How One Iraqi War Vet is Helping His Fellow Soldiers to Armor Down


Veteran Ben King is taking his role as a psychological operations sergeant in the U.S. Army into new territory. Now returned home to civilian life, Ben has created Armor Down. The organization re-contextualizes yoga and mindfulness meditation into a basic training-esque physical fitness routine with one simple goal: To aid in restoring physical and psychological wellness to returning soldiers afflicted with PTSD.

King’s journey into mindfulness was inspired by his own struggle with post-traumatic stress. Defined as, “the intentional, accepting and non-judgmental focus of one’s attention on the emotions, thoughts and sensations occurring in the present moment, which can be trained by meditation practices,” mindfulness is western psychology’s adaptation of an ancient Buddhist practice into non-religious terms. King chronicles in his blog:

Early in my PTS experience rage would erupt and I would lash out violently or with shame filled crying. …

In my present experience, I experience rage as signal of tension in parts of my body. The rage expresses itself sensationally and I use that expression to guide my awareness to those ares of sensation and do what I can to settle them. If they don’t settle I never mind, and go through my many tools to mitigate the consequences. Sometimes I even have to sit and just wait for the rage to pass.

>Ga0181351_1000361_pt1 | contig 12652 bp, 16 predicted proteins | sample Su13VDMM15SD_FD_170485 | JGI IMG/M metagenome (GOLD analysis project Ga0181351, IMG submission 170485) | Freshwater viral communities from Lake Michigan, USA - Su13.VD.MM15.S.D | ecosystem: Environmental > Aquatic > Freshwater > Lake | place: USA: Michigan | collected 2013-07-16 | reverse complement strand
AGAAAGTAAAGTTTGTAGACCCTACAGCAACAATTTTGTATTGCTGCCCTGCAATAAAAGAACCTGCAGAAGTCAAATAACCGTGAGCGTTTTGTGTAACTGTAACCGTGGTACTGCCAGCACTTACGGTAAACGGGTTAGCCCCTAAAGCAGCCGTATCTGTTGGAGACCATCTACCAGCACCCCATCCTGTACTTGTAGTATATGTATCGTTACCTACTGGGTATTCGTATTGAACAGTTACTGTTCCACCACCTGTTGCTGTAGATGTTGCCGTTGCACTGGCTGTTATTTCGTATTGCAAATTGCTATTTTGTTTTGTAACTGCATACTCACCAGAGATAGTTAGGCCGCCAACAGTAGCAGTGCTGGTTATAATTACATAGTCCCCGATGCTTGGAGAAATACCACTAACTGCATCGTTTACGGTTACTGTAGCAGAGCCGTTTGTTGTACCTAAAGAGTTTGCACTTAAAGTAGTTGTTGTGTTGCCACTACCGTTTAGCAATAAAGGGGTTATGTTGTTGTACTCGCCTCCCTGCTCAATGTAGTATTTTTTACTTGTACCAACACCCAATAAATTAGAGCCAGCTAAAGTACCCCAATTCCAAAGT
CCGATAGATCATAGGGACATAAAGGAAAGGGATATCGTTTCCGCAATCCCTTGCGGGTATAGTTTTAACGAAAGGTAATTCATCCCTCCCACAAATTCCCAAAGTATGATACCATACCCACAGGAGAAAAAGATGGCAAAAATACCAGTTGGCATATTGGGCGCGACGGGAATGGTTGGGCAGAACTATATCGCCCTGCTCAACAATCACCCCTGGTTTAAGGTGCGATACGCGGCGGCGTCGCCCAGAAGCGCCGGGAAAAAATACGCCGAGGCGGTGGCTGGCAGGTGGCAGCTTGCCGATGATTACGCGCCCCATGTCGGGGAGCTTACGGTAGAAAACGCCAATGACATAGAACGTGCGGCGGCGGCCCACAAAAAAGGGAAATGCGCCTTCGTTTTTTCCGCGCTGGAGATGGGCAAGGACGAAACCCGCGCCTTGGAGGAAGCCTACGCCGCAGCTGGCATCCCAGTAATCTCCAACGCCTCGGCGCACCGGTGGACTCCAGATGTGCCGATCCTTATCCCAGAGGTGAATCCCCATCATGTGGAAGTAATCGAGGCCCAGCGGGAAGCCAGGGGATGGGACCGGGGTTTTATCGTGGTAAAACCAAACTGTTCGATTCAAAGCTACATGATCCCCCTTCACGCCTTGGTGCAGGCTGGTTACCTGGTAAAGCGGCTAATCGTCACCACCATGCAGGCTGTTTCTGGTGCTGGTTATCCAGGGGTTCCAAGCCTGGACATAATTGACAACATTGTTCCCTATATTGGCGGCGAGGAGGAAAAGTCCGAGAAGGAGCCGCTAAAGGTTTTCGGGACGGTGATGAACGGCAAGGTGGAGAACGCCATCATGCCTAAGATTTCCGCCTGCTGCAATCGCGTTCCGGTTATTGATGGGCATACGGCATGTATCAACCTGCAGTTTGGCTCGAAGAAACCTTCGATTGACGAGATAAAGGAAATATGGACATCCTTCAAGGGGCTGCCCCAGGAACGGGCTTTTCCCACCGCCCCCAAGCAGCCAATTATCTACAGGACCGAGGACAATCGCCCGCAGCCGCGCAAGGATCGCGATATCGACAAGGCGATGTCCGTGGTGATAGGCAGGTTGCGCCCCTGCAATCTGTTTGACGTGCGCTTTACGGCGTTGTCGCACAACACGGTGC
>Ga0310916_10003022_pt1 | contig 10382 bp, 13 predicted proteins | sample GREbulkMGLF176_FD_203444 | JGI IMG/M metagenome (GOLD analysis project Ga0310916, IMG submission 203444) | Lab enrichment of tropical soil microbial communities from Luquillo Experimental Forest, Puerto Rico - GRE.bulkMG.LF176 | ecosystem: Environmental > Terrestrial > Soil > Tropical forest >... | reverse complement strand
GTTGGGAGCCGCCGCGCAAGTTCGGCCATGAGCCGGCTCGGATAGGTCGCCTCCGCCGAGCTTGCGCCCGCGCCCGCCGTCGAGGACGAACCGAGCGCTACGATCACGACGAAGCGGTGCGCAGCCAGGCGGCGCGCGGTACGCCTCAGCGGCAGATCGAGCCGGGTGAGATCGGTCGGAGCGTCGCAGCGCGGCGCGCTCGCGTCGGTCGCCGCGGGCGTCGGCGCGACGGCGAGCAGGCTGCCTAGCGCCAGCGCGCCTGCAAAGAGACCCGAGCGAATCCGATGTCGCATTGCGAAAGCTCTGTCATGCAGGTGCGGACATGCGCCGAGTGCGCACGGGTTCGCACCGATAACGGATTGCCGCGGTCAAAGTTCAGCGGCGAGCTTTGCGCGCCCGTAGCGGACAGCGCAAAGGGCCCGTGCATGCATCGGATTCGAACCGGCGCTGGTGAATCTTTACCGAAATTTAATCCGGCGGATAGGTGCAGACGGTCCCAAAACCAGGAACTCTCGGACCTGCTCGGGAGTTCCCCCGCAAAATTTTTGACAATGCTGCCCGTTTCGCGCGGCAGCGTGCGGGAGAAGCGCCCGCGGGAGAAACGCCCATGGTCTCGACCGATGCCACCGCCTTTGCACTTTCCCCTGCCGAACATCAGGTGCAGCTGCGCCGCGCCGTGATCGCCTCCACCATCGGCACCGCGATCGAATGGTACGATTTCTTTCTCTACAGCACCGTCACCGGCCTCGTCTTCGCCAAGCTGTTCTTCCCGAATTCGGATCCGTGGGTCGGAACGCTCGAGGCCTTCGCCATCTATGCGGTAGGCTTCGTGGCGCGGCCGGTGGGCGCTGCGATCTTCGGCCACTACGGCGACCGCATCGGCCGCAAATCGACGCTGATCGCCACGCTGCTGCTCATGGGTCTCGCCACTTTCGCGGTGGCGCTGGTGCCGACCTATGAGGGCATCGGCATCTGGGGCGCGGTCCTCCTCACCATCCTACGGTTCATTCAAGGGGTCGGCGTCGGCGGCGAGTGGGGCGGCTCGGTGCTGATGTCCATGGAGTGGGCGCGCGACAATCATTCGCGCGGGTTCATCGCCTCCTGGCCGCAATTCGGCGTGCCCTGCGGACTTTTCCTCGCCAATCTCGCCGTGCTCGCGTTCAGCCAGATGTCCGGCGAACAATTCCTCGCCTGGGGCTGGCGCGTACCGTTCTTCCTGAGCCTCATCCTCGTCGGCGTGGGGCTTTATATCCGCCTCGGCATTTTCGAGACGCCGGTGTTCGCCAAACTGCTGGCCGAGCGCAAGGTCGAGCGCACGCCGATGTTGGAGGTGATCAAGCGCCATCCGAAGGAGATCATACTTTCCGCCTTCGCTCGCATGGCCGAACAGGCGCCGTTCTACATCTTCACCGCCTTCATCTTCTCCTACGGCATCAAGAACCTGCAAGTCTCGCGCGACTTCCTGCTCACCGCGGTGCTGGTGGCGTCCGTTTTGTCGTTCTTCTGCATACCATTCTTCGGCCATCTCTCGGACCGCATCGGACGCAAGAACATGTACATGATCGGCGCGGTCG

The difference now is that not only do I not feel shame for feeling rage, I feel appreciative. I recognize it as an expression of intelligence, one that is affording me an opportunity to evolve.

This was an exciting revelation because it meant that I didn’t have to live in a sanitized environment scared that something would set me off, on the contrary there was no environment that I couldn’t enter because it didn’t netter [sic.] whether I was feeling good or bad because I know how to work with either.


A certified personal trainer with a master’s degree in public anthropology, King created Armor Down as a way to reach out to veterans in need:

Armor Down pursues its mission by linking content describing or demonstrating these techniques to Quick Response (QR) codes, which can be reproduced on printed materials and scanned by smartphones. It is a key feature of Armor Down that providing content in this manner eliminates the stigma of having to request it and encourages anonymous feedback.

One of Armor Down’s biggest projects is Mindful Memorial Day, a Washington D.C.-based volunteer event that honors fallen soldiers from the wars in Iraq and Afghanistan through ceremonies of gratitude. It is a reminder that while we honor the fallen, we must also honor the living by meeting their need to Armor Down into civilian life.


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